Most Americans Say They Personally Have Experienced Climate Change, Poll Shows

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Thomas Catenacci Energy & Environment Reporter
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The majority of Americans say they have personally experienced the effects of global warming and a large percentage believe climate change is mainly human-caused, a recent survey showed.

Fifty-two percent of Americans said they’ve personally felt the impact of global warming, and 55% of Americans broadly think people in the U.S. are being harmed by it, according to the poll conducted by the Yale Program on Climate Change Communication. The survey also showed 68% believe climate change will affect people in the U.S. and 74% said it would harm future generations.

“Our latest national survey finds that overall public understanding that climate change is happening, affecting the weather, and harming Americans is at all-time record highs,” the report’s authors wrote.

The figure showing how many people believe they have been affected marked the first time an affirmative response to that question surpassed 50% in the survey’s history, the report showed. Roughly between 23-36% of Americans said they had felt the effects of climate change in previous iterations of the poll conducted from 2009 until 2017 while more recent surveys showed the figure climbing above 40%.

The latest Yale survey results also represented the first time there were more Americans who reported that they felt the impacts of climate change than those saying they didn’t feel the impact. (RELATED: ‘We’re Off Track’: Here’s How Republicans Plan To Move The Needle On Climate Change)

Residents prepare for a visit by President Joe Biden to a neighborhood in Queens that saw heavy damage and loss of life from Hurricane Ida on Sept. 7. (Spencer Platt/Getty Images)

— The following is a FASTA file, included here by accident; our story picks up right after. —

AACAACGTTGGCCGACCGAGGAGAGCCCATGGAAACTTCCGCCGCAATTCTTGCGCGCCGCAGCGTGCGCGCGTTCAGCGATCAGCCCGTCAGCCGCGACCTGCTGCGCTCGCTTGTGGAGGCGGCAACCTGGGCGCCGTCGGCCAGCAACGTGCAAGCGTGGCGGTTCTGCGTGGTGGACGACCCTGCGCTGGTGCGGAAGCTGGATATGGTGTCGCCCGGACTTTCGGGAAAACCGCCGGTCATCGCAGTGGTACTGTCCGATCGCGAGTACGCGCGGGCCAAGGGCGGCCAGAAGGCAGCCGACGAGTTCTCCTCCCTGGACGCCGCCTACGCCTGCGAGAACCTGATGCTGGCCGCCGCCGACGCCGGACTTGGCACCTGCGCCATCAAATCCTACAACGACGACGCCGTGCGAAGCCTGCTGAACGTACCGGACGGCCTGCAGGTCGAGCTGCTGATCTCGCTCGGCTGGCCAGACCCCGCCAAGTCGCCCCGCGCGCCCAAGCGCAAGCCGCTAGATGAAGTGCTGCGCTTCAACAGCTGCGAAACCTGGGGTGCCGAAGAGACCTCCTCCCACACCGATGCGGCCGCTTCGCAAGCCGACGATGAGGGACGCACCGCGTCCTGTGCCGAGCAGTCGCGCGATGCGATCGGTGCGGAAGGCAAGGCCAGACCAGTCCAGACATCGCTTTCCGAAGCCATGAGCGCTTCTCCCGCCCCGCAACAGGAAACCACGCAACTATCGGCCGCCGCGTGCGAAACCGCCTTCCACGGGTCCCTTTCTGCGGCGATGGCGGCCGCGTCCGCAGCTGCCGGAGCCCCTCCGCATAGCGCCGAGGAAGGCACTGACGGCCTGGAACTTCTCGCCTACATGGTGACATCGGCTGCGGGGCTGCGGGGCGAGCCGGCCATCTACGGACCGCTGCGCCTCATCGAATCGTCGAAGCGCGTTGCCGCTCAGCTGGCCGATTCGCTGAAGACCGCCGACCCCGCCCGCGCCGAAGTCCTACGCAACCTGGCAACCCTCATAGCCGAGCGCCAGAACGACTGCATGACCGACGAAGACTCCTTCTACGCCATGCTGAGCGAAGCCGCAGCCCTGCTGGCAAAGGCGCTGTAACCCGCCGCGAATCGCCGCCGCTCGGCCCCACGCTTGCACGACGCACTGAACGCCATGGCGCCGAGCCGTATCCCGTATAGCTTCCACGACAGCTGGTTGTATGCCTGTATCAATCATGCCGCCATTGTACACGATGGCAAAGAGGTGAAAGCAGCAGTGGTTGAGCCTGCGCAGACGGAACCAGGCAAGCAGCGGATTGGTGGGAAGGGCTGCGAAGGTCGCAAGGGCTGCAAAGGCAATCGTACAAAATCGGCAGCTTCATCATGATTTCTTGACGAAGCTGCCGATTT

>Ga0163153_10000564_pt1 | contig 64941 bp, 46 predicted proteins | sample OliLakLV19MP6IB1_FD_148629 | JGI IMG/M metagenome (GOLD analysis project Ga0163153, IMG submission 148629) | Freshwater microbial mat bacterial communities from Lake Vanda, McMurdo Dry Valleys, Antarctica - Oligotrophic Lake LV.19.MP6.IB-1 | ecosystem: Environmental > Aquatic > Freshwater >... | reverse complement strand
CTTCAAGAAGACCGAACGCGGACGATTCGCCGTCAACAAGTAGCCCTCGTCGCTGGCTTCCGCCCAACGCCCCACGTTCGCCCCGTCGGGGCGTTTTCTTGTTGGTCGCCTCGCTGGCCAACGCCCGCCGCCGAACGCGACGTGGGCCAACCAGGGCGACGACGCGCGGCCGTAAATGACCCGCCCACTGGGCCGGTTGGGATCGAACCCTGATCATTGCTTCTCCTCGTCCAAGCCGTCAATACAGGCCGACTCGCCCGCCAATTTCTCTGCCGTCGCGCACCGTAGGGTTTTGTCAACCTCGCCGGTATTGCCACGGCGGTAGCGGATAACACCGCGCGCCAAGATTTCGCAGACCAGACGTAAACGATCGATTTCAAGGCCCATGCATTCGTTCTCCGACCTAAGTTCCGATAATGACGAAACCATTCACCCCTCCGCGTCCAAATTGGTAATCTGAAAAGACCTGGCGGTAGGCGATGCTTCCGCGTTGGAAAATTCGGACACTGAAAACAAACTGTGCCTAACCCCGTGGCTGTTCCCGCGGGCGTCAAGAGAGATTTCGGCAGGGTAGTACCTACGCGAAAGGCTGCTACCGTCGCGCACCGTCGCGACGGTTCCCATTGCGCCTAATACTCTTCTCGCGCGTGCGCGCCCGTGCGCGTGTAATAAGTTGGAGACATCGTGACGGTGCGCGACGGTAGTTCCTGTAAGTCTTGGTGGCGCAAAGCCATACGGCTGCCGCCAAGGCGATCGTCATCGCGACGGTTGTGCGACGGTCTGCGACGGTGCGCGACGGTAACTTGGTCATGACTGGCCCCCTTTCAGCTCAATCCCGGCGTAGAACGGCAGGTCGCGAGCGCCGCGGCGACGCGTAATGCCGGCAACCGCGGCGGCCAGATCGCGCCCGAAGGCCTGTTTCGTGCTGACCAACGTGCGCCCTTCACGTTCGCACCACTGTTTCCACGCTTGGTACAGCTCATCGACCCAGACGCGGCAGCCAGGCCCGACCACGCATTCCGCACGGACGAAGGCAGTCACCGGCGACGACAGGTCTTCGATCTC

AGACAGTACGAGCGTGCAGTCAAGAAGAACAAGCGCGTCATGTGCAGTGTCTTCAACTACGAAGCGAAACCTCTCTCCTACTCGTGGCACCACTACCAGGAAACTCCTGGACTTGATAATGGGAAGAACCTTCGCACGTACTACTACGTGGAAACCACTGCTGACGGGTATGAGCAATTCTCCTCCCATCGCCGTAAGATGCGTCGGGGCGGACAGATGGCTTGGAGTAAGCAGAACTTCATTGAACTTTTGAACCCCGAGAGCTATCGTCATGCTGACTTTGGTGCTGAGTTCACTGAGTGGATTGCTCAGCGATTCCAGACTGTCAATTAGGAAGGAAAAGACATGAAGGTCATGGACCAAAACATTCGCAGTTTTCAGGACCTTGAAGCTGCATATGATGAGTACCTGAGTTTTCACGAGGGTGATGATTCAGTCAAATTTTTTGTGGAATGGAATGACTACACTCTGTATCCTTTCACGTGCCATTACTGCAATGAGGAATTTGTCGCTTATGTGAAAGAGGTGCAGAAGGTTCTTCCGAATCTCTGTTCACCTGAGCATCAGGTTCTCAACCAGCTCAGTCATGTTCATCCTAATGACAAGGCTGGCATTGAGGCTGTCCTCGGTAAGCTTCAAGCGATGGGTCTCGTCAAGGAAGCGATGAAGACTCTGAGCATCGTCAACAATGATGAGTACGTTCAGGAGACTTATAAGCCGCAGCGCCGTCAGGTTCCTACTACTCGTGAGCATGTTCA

Residents prepare for a visit by President Joe Biden to a neighborhood in Queens that saw heavy damage and loss of life from Hurricane Ida on Sept. 7. (Spencer Platt/Getty Images)

Further, the poll showed that the gap between those who believe climate change is caused by humans and those that disagree continues to widen. Sixty percent of Americans said global warming is human-caused while 27% said it is mostly caused by natural changes in the environment.

Just 7% of Americans are extremely or very sure global warming isn’t happening.

Meanwhile, Republican lawmakers, who have long been labeled by liberals as “climate deniers,” have increasingly shown signs that they are willing to introduce policies fighting climate change. A group of top Senate Republicans unveiled a comprehensive strategy earlier this month that they said would reduce emissions 40% by 2050.

“If we sit on the sidelines and are not willing to talk about it because we don’t like the Green New Deal, we won’t be successful,” Republican Utah Rep. John Curtis told the Daily Caller News Foundation in an interview last month. “We’ve got to get Republican members of Congress comfortable talking about it, educated in the real facts and in the real science.”

Curtis started the House Conservative Climate Caucus over the summer. Among the caucus’ key tenets is that humans have contributed to climate change.

The nationally representative survey, which had more than 1,000 participants, was conducted between Sept. 10-20. Its margin of error was plus or minus 3%.

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